Waterton Lakes National Park
Wildlife viewing in the park requires patience and a little know-how, but the rewards are ample, as good as anywhere in the Canadian Rockies. Elk inhabit the park year-round. A large herd gathers by Entrance Road in late fall, wintering on the lowlands. By early fall, many mule deer are wandering around town. Bighorn sheep are often seen on the north side of Blakiston Valley or on the slopes above the Waterton Visitor Centre; occasionally they end up in town. White-tailed deer are best viewed along Red Rock Canyon Parkway. The park has a small population of moose, occasionally seen in low-lying wetlands. Mountain goats rarely leave the high peaks of the backcountry, but from Goat, Crypt, or Bertha Lake you might catch a glimpse of one high above you.
The most common predators in the park are the coyotes, which spend their summer days chasing ground squirrels around the prairie and parkland areas. For its size, Waterton has a healthy population of cougars, but these shy, solitary animals are rarely seen. About 50 black bears live in the park. They spend most of the summer in the heavily forested montane regions. During August and September, scan the slopes of Blakiston Valley, where the bears can often be seen feasting on saskatoon berries before going into winter hibernation. Much larger than black bears are grizzlies, which roam the entire backcountry but are rarely encountered. Larger even still are bison. Although these prairie dwellers never lived in the mountains, they would have grazed around the eastern outskirts of what is now the park. A small herd is contained in the Bison Paddock, just before the park gate.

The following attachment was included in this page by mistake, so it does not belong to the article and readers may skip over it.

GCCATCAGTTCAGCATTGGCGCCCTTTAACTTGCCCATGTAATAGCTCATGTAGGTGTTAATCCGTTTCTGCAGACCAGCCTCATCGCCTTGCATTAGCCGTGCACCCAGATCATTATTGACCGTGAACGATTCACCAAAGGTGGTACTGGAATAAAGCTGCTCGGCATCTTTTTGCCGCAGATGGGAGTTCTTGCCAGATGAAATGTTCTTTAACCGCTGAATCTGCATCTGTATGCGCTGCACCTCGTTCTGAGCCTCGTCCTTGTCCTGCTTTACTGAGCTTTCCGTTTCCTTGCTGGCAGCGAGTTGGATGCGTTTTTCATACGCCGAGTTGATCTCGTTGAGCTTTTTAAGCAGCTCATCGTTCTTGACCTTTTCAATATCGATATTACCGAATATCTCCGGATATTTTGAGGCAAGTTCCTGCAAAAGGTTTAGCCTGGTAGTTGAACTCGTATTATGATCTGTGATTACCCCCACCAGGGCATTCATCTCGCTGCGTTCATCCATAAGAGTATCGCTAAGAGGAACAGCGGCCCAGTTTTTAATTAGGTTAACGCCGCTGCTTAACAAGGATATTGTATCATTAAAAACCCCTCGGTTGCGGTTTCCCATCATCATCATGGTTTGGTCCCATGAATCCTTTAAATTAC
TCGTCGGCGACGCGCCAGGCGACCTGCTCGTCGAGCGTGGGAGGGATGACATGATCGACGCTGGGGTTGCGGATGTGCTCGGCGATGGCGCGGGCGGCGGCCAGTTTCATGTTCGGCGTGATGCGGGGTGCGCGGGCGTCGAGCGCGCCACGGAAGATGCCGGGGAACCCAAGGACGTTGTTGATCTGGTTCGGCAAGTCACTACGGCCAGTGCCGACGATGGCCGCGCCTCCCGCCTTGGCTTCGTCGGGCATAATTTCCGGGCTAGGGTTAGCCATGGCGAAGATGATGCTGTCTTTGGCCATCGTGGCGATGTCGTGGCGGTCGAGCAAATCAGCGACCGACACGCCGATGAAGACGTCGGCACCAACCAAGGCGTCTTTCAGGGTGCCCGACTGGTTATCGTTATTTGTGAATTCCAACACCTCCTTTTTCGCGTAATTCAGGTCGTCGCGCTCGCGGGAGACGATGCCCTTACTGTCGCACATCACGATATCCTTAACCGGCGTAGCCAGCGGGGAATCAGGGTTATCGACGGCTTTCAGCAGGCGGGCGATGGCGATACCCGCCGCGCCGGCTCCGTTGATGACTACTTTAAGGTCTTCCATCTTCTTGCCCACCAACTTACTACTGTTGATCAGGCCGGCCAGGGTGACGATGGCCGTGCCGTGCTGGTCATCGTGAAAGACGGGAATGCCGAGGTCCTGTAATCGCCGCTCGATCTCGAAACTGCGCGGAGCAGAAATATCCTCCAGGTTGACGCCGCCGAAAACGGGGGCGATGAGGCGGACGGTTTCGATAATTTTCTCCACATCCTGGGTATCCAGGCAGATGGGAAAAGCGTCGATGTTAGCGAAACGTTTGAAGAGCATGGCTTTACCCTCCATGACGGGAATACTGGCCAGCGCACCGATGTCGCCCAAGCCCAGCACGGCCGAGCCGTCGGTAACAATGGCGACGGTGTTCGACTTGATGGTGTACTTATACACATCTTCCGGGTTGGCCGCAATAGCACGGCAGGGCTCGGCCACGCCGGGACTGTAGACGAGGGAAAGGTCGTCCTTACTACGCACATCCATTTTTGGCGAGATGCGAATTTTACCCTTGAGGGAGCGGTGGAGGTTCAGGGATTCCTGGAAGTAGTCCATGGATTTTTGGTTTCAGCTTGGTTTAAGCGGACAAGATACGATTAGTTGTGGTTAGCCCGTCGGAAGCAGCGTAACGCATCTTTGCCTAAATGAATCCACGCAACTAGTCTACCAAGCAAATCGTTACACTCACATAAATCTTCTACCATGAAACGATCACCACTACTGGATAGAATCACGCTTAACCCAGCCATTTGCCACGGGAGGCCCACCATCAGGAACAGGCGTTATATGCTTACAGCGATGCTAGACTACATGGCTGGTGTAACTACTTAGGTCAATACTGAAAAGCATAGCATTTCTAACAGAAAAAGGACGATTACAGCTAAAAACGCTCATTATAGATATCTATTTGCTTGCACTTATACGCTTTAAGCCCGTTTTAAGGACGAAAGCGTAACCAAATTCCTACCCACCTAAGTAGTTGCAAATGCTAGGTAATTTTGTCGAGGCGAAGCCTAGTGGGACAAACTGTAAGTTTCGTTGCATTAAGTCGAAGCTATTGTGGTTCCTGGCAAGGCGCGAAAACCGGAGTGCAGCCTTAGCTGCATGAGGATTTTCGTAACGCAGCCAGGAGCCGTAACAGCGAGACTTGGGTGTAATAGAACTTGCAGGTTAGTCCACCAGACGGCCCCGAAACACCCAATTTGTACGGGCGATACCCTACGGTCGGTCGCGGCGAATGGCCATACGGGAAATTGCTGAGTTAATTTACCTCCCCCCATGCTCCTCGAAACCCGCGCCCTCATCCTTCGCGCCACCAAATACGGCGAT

Golden-mantled ground squirrels live on the Bear’s Hump and around Cameron Falls. Columbian ground squirrels are just about everywhere. Chipmunks scamper about on Bertha Lake Trail. The best time for viewing beavers is at dawn and dusk along the Belly River. Muskrats can be seen on the edges of Maskinonge Lake eating bulrushes. Mink also live at the lake but are seen only by those with patience.
Two major flyways pass the park, and September to November many thousands of waterfowl stop on Maskinonge and Lower Waterton Lakes. On a power-line pole beside the entrance to the park is an active osprey nest—ask staff to point it out for you. Waterton Heritage Centre has a great little free checklist for birders listing the 250 species recorded within park boundaries.
Wildlife and You
An abundance of wildlife is one of the biggest draws of the Canadian Rockies. To help preserve this precious resource, obey fishing and hunting regulations and use common sense.
Do not feed the animals. Many animals may seem tame, but feeding them endangers yourself, the animal, and other visitors, as animals become aggressive when looking for handouts (even the smallest critters, such as squirrels).
Store food safely. When camping, keep food in your vehicle or out of reach of animals. Just leaving it in a cooler isn’t good enough.
Keep your distance. Although it’s tempting to get close to wildlife for a better look or a photograph, it disturbs the animal and, in many cases, can be dangerous.
Drive carefully. The most common cause of premature death for larger mammals is being hit by vehicles.